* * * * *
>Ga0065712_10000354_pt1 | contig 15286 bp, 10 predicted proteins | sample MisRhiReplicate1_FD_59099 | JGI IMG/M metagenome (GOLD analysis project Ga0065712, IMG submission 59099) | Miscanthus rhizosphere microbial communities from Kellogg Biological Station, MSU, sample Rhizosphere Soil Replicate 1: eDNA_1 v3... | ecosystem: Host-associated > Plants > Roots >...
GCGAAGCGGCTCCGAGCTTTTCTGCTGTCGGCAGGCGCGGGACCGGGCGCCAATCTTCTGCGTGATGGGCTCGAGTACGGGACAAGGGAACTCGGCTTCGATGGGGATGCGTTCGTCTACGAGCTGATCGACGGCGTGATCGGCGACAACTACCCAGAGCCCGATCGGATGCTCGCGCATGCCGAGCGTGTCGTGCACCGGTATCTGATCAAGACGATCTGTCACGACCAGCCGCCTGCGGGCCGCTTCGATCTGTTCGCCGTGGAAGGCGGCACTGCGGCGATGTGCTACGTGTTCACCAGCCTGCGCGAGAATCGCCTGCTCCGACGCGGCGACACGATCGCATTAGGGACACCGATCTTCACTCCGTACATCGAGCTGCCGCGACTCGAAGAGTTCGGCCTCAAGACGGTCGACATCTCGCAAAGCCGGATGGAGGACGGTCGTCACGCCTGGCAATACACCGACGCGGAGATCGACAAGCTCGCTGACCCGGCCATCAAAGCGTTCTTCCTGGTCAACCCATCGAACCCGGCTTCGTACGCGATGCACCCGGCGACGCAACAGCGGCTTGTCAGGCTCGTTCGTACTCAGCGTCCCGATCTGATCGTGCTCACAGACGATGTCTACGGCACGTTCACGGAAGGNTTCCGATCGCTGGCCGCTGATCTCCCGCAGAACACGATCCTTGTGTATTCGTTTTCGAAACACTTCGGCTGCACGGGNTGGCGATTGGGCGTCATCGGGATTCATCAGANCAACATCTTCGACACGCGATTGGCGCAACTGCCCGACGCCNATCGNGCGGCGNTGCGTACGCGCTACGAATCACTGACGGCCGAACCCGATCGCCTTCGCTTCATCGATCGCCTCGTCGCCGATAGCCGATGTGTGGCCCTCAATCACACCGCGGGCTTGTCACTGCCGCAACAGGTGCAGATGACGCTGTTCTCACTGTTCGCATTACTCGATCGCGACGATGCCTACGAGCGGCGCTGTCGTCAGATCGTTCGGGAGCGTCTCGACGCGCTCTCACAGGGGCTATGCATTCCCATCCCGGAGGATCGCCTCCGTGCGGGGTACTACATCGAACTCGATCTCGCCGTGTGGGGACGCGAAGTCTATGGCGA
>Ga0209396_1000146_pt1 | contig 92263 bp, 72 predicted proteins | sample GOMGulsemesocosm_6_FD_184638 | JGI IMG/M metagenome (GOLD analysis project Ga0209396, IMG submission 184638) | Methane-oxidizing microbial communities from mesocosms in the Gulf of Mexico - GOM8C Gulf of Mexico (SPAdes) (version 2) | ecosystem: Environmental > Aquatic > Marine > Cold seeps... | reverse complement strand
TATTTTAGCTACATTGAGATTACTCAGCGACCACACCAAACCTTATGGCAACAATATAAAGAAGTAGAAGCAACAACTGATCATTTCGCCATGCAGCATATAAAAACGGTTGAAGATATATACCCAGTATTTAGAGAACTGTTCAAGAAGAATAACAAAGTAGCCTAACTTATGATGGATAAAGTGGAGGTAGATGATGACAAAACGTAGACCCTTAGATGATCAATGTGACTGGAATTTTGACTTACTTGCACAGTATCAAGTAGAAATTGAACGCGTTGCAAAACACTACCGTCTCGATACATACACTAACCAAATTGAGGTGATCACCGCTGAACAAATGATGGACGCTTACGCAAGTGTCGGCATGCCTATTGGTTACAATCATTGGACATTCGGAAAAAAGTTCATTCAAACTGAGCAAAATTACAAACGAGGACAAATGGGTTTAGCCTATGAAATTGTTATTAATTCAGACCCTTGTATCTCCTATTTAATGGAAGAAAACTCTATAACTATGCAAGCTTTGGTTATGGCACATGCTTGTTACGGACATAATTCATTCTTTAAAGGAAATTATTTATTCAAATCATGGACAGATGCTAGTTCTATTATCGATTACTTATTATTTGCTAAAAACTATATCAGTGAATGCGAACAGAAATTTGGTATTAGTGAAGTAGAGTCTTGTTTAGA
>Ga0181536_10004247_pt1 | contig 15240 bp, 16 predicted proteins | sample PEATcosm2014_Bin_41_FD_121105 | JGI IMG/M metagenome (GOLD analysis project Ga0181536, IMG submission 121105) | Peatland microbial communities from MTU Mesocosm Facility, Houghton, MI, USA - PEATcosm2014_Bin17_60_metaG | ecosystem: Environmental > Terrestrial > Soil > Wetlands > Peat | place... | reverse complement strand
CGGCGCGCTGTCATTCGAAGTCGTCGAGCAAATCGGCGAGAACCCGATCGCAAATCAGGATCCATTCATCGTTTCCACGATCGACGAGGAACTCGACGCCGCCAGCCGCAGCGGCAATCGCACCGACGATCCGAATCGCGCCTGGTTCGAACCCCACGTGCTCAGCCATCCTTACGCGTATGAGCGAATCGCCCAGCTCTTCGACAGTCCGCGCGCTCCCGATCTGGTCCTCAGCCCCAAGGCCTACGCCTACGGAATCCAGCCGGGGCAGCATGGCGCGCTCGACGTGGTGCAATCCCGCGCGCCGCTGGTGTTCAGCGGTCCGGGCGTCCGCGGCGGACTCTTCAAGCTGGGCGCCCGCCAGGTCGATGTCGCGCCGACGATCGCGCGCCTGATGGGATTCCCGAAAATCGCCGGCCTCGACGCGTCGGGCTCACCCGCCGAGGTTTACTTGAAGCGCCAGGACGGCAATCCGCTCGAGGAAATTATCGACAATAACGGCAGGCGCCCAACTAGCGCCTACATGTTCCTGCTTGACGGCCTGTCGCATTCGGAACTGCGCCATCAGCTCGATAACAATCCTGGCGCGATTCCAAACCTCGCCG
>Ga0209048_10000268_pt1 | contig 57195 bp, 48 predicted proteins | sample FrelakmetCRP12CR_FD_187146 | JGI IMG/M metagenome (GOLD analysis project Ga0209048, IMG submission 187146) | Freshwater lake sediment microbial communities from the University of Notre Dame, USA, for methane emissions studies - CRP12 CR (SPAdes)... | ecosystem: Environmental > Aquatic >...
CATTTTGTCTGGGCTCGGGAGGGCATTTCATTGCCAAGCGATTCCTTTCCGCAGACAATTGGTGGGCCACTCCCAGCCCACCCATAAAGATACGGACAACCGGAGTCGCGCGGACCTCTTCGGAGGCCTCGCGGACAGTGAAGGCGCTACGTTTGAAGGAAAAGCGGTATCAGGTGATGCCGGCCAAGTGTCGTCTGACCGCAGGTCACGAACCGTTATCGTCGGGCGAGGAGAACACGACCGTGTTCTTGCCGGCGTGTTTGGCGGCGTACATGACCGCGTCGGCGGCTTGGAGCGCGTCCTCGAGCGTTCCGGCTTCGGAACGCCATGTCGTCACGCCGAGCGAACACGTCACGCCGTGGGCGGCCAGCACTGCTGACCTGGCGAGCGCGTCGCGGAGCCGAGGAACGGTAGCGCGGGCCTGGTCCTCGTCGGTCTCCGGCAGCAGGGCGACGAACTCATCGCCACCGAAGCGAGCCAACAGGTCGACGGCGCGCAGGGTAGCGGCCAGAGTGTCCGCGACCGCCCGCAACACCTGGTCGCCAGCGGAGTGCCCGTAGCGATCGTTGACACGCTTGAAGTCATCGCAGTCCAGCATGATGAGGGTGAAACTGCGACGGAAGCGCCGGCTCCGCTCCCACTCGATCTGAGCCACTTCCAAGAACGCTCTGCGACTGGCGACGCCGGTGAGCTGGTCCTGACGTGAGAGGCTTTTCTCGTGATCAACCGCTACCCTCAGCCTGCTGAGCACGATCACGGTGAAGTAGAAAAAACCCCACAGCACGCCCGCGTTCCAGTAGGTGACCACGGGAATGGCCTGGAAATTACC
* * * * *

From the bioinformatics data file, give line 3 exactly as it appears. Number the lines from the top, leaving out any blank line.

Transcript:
>Ga0209396_1000146_pt1 | contig 92263 bp, 72 predicted proteins | sample GOMGulsemesocosm_6_FD_184638 | JGI IMG/M metagenome (GOLD analysis project Ga0209396, IMG submission 184638) | Methane-oxidizing microbial communities from mesocosms in the Gulf of Mexico - GOM8C Gulf of Mexico (SPAdes) (version 2) | ecosystem: Environmental > Aquatic > Marine > Cold seeps... | reverse complement strand